How to Build Your Child’s Love for Mathematics

Try explaining (yet again) to your child how important Maths truly is, and watch tantrums fly. Particularly so when he or she is struggling with converting fractions to percentages, or trying to find out how much ¾ of the remainder of Sally’s marbles is after she gives away 2/7 of them to Ravi.
It’s normal for children to feel frustrated, and very put off by the subject, when it seems to them that all they do is to practise, practise and then practise some more. We’ve all been there, and we’ve all experienced similar frustrations back in the day too. The key, then, is to approach it differently. Read on to find out how!
Encourage number sense
Number sense is the ability to understand, relate and connect numbers. Generally, children with a strong sense of numbers have a more solid foundation in understanding mathematical concepts, even the more complex ones they will encounter when they get more academically advanced.
Children develop number sense when they’re able to connect numbers to their own life experiences. Everyday tasks like handling money, estimating distance and speed, judging time or calculating rate, present themselves in all guises several times a day. Help your child identify that connection.
For instance, ask your child when you’re at the supermarket to figure out the price of three cans of baked beans. Or to figure out if it’s cheaper to buy 5 Fuji apples for $3.50 or 6 Royal Gala apples for $4. In the car, ask how long it will take to travel to your destination based on your speed. Ask your child to calculate the price of a discounted book in the bookstore, and how long it will take to save up his allowance for it.
In this way, we not only get your child to develop a natural appreciation for mathematical skills in his or her life, we also get them to see how it exists outside of school.
Play maths games at home
A lot of times, children tend to enjoy something more when they associate their experiences with positive emotions. Board games like chess, dominoes and checkers stimulate children’s minds and help them to calculate moves in order to win. Most do not realise it, but the logic and thought behind figuring out each move is deeply rooted in mathematical ability and number sense.
One other game you can try is Monopoly – hands down the game for getting children thoroughly and completely invested. With the concept of percentages, calculation of rent and the physical handling of money, it’s really a sneaky way to ensure your child is getting some maths practice while playing too. The bonus? It usually keeps them occupied for hours!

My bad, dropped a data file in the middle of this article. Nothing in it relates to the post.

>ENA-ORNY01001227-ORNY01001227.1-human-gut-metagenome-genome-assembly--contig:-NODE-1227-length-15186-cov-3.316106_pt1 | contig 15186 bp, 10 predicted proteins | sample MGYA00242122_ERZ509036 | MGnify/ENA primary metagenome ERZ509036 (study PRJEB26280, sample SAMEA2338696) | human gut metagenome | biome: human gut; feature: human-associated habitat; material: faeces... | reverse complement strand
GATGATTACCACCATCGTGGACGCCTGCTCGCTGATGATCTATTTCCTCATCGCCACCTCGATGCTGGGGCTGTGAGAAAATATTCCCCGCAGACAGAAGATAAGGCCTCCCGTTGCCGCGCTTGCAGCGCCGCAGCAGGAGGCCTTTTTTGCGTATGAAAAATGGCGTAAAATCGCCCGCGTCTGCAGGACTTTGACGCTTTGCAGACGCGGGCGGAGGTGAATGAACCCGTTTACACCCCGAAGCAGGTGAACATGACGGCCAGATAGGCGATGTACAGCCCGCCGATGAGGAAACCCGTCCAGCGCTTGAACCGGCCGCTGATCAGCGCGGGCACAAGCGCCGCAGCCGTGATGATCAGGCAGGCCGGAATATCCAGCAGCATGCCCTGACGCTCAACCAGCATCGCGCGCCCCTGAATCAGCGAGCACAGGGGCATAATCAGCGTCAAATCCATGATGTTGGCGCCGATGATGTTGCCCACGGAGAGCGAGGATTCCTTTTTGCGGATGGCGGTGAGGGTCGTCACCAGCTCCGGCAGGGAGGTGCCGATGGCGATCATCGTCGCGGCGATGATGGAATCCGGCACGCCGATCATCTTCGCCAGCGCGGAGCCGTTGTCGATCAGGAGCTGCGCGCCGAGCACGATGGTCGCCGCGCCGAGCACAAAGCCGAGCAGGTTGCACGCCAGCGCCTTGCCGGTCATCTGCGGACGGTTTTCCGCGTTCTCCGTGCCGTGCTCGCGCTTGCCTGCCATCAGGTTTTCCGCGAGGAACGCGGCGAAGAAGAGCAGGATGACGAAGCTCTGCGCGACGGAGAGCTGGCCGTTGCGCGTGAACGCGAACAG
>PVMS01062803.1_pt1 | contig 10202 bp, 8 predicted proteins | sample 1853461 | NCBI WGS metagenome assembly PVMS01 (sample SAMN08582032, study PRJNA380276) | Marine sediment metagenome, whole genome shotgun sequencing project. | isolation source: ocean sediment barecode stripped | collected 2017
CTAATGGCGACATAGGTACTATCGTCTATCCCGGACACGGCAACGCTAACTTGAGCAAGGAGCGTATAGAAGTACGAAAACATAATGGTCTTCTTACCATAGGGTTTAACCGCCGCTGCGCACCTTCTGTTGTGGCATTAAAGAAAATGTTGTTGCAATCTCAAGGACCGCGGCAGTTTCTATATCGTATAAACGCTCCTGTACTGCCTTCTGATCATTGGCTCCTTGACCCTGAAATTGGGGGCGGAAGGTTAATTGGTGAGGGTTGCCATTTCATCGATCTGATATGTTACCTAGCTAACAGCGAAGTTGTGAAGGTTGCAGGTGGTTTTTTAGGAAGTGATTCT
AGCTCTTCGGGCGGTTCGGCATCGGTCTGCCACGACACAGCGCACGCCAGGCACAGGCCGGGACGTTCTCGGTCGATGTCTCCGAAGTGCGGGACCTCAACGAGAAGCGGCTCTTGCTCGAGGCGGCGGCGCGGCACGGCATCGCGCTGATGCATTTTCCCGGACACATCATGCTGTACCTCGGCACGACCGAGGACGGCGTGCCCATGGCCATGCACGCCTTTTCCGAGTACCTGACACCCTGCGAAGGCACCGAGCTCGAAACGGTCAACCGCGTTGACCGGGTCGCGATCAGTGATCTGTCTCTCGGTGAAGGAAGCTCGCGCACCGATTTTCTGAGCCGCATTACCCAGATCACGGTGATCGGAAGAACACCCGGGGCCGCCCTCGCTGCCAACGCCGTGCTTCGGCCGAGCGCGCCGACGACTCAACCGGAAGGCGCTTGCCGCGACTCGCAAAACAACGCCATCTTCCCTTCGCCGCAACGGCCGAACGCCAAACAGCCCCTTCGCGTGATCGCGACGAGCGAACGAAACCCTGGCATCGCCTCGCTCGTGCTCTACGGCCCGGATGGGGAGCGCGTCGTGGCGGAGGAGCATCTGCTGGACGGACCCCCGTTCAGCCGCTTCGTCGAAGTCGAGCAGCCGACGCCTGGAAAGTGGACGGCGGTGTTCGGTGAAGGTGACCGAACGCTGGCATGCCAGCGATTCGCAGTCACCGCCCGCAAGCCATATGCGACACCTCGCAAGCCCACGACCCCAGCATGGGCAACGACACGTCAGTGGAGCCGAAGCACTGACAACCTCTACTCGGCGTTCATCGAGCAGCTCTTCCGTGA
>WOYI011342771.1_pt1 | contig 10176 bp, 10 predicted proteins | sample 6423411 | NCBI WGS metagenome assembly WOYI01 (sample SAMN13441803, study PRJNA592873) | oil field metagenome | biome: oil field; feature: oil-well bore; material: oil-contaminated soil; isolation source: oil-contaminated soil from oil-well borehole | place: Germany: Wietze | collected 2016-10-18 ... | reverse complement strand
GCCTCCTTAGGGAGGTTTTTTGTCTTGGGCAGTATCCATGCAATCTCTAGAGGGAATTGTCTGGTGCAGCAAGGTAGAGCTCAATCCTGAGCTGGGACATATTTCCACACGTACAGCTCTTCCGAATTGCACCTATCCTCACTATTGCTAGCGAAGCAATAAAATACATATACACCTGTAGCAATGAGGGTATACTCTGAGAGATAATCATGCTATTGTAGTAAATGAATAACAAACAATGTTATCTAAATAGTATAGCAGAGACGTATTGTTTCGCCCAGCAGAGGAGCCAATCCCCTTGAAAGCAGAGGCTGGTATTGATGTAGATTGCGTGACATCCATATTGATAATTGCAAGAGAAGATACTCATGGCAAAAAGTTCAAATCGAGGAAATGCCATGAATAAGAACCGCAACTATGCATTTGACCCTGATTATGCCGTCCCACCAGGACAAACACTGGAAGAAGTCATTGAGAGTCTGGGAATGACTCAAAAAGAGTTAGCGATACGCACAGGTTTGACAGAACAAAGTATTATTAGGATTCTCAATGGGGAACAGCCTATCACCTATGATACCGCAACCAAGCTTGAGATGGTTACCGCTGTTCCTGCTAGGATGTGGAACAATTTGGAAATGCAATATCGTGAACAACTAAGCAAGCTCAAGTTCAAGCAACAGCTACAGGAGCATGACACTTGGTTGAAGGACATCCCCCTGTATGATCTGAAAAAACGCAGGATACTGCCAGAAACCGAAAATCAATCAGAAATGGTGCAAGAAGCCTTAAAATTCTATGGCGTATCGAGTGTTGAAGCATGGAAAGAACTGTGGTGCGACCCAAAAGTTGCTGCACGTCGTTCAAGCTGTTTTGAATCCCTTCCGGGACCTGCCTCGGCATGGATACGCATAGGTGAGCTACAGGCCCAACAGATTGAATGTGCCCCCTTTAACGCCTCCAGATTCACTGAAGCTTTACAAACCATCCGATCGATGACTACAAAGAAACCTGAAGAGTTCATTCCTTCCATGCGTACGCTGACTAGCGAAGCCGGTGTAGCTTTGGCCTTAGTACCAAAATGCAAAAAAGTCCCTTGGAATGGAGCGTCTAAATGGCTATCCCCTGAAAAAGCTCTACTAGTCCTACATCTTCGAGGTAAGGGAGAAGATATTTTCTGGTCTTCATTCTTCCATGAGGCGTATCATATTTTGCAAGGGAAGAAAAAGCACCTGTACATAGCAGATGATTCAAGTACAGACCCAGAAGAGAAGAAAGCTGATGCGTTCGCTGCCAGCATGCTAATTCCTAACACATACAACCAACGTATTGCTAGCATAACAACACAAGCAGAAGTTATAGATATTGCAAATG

Get familiar with schoolwork
It’s important to know what mathematical skills your child is learning in his current grade. Knowing what your child is learning at school or at Cognitus Academy will make it easier for you to complement what he should be revising at home.
Monitor your child’s homework, and break it up into manageable chunks. Children tend to shy away from tasks that seem monumental, and the goal here is to present that in a way that your child will easily take to.
It’s inarguably a self-fulfilling prophecy, but most children will put in more effort for subjects they’re already scoring well for, precisely because they find it easy and know they’re good at it.


Be an example
It’s common to find adults saying that they’re not good at maths, or that they dreaded the subject at school (we’re guilty of that too!). While it can seem relatively harmless and in good fun to lament about, we should be careful not to communicate that attitude to our children. Children more often than not, are like sponges, and such a sentiment can be contagious. If attitude is a problem when it comes to your child’s love for maths, we can make subtle steps in changing it and improving it by showing that you’re confident when it comes to routine tasks like counting money or calculating change when buying food at the hawker centre, or checking that the correct change is given when handing over a $50 bill for a $13.95 taxi ride.
You can also point out the importance of mathematical ability in different professions. For example, restaurant management, computer programming, architecture, medicine, and of course, accounting. Small changes in how you speak about maths can make a difference and get your child to approach and see it in a more positive way.
Maths does not have to be boring or difficult or complicated or impossible. Cognitus Academy has a framework that’s designed to bring excitement to boring, simplify what is difficult, and make sense of what may seem complicated to your child. We do this through DEPTH, a five-pronged approach to helping your child understand, visualise and approach Mathematics with confidence and precision. Call us at 8321 8252 or write to us at admin@cognitus.edu.sg to find out how we can help your child today!

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